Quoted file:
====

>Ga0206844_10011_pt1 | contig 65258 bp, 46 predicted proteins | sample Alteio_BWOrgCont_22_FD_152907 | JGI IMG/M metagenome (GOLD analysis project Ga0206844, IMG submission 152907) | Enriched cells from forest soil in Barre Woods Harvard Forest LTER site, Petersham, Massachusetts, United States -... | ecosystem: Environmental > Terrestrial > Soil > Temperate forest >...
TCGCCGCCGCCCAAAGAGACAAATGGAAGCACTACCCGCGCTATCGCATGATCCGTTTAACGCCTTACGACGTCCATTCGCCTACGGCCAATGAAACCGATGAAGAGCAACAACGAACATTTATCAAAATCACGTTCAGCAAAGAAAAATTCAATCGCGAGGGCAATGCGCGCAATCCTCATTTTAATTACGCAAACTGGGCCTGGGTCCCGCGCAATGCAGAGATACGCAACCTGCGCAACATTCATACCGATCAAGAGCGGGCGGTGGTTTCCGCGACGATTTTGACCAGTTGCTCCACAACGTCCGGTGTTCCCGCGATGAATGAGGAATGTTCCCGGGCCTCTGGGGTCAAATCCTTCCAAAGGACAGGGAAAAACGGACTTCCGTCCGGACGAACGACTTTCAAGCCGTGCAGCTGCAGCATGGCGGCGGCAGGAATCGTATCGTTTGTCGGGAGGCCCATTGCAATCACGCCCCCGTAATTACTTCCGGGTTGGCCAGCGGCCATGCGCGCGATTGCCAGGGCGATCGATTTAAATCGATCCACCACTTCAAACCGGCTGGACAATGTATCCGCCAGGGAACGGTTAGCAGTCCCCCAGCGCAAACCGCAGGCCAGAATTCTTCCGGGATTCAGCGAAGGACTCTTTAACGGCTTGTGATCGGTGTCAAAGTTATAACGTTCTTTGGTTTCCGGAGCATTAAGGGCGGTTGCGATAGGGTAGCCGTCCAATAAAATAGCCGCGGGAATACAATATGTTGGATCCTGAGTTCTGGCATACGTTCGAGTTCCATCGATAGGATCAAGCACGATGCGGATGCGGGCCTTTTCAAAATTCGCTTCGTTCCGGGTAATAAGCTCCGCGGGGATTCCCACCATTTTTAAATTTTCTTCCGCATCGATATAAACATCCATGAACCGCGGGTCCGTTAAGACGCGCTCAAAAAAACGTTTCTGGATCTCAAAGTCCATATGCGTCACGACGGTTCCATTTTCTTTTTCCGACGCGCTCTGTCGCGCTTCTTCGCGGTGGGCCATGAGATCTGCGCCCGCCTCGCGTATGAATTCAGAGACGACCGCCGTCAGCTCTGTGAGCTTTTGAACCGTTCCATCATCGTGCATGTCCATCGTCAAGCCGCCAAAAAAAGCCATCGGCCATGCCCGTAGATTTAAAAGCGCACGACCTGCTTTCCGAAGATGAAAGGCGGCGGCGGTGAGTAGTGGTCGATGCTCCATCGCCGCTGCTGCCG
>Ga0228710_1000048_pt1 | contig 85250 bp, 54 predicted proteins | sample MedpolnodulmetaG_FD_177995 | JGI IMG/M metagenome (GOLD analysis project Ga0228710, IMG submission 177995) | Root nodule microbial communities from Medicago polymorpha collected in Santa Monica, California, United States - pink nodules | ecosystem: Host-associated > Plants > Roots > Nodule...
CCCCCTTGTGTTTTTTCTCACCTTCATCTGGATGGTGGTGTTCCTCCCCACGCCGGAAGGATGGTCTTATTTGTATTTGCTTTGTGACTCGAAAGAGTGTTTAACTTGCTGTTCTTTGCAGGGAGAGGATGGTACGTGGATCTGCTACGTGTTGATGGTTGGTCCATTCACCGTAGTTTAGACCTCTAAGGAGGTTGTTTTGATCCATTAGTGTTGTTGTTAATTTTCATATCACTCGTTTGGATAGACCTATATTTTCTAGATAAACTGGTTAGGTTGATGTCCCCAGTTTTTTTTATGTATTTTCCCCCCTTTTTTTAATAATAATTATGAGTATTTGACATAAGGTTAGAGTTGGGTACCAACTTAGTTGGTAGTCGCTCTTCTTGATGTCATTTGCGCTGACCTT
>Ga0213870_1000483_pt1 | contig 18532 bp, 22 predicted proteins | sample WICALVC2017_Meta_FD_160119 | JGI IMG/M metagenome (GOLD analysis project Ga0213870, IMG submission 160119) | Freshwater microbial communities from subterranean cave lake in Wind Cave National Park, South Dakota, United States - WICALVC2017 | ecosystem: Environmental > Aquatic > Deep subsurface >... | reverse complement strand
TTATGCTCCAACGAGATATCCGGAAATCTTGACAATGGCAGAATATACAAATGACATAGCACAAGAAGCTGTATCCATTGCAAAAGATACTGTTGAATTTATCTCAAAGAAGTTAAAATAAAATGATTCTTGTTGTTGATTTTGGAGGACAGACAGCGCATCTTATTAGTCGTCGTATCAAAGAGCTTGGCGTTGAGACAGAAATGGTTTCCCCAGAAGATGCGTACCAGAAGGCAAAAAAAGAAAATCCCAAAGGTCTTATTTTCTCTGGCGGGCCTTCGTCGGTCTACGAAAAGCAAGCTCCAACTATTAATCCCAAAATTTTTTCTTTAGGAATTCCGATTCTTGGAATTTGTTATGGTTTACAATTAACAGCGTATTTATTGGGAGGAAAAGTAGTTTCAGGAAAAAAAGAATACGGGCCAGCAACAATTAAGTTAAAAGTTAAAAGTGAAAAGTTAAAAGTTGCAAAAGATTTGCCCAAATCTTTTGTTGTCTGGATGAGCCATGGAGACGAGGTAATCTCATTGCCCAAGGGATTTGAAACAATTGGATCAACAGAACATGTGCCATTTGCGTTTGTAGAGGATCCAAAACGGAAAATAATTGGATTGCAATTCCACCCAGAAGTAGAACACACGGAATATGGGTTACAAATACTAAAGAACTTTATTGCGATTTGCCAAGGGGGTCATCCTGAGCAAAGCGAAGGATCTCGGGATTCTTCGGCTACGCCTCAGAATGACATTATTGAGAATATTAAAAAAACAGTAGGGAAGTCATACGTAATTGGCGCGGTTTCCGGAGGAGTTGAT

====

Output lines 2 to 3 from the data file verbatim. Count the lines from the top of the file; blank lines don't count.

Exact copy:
TCGCCGCCGCCCAAAGAGACAAATGGAAGCACTACCCGCGCTATCGCATGATCCGTTTAACGCCTTACGACGTCCATTCGCCTACGGCCAATGAAACCGATGAAGAGCAACAACGAACATTTATCAAAATCACGTTCAGCAAAGAAAAATTCAATCGCGAGGGCAATGCGCGCAATCCTCATTTTAATTACGCAAACTGGGCCTGGGTCCCGCGCAATGCAGAGATACGCAACCTGCGCAACATTCATACCGATCAAGAGCGGGCGGTGGTTTCCGCGACGATTTTGACCAGTTGCTCCACAACGTCCGGTGTTCCCGCGATGAATGAGGAATGTTCCCGGGCCTCTGGGGTCAAATCCTTCCAAAGGACAGGGAAAAACGGACTTCCGTCCGGACGAACGACTTTCAAGCCGTGCAGCTGCAGCATGGCGGCGGCAGGAATCGTATCGTTTGTCGGGAGGCCCATTGCAATCACGCCCCCGTAATTACTTCCGGGTTGGCCAGCGGCCATGCGCGCGATTGCCAGGGCGATCGATTTAAATCGATCCACCACTTCAAACCGGCTGGACAATGTATCCGCCAGGGAACGGTTAGCAGTCCCCCAGCGCAAACCGCAGGCCAGAATTCTTCCGGGATTCAGCGAAGGACTCTTTAACGGCTTGTGATCGGTGTCAAAGTTATAACGTTCTTTGGTTTCCGGAGCATTAAGGGCGGTTGCGATAGGGTAGCCGTCCAATAAAATAGCCGCGGGAATACAATATGTTGGATCCTGAGTTCTGGCATACGTTCGAGTTCCATCGATAGGATCAAGCACGATGCGGATGCGGGCCTTTTCAAAATTCGCTTCGTTCCGGGTAATAAGCTCCGCGGGGATTCCCACCATTTTTAAATTTTCTTCCGCATCGATATAAACATCCATGAACCGCGGGTCCGTTAAGACGCGCTCAAAAAAACGTTTCTGGATCTCAAAGTCCATATGCGTCACGACGGTTCCATTTTCTTTTTCCGACGCGCTCTGTCGCGCTTCTTCGCGGTGGGCCATGAGATCTGCGCCCGCCTCGCGTATGAATTCAGAGACGACCGCCGTCAGCTCTGTGAGCTTTTGAACCGTTCCATCATCGTGCATGTCCATCGTCAAGCCGCCAAAAAAAGCCATCGGCCATGCCCGTAGATTTAAAAGCGCACGACCTGCTTTCCGAAGATGAAAGGCGGCGGCGGTGAGTAGTGGTCGATGCTCCATCGCCGCTGCTGCCG
>Ga0228710_1000048_pt1 | contig 85250 bp, 54 predicted proteins | sample MedpolnodulmetaG_FD_177995 | JGI IMG/M metagenome (GOLD analysis project Ga0228710, IMG submission 177995) | Root nodule microbial communities from Medicago polymorpha collected in Santa Monica, California, United States - pink nodules | ecosystem: Host-associated > Plants > Roots > Nodule...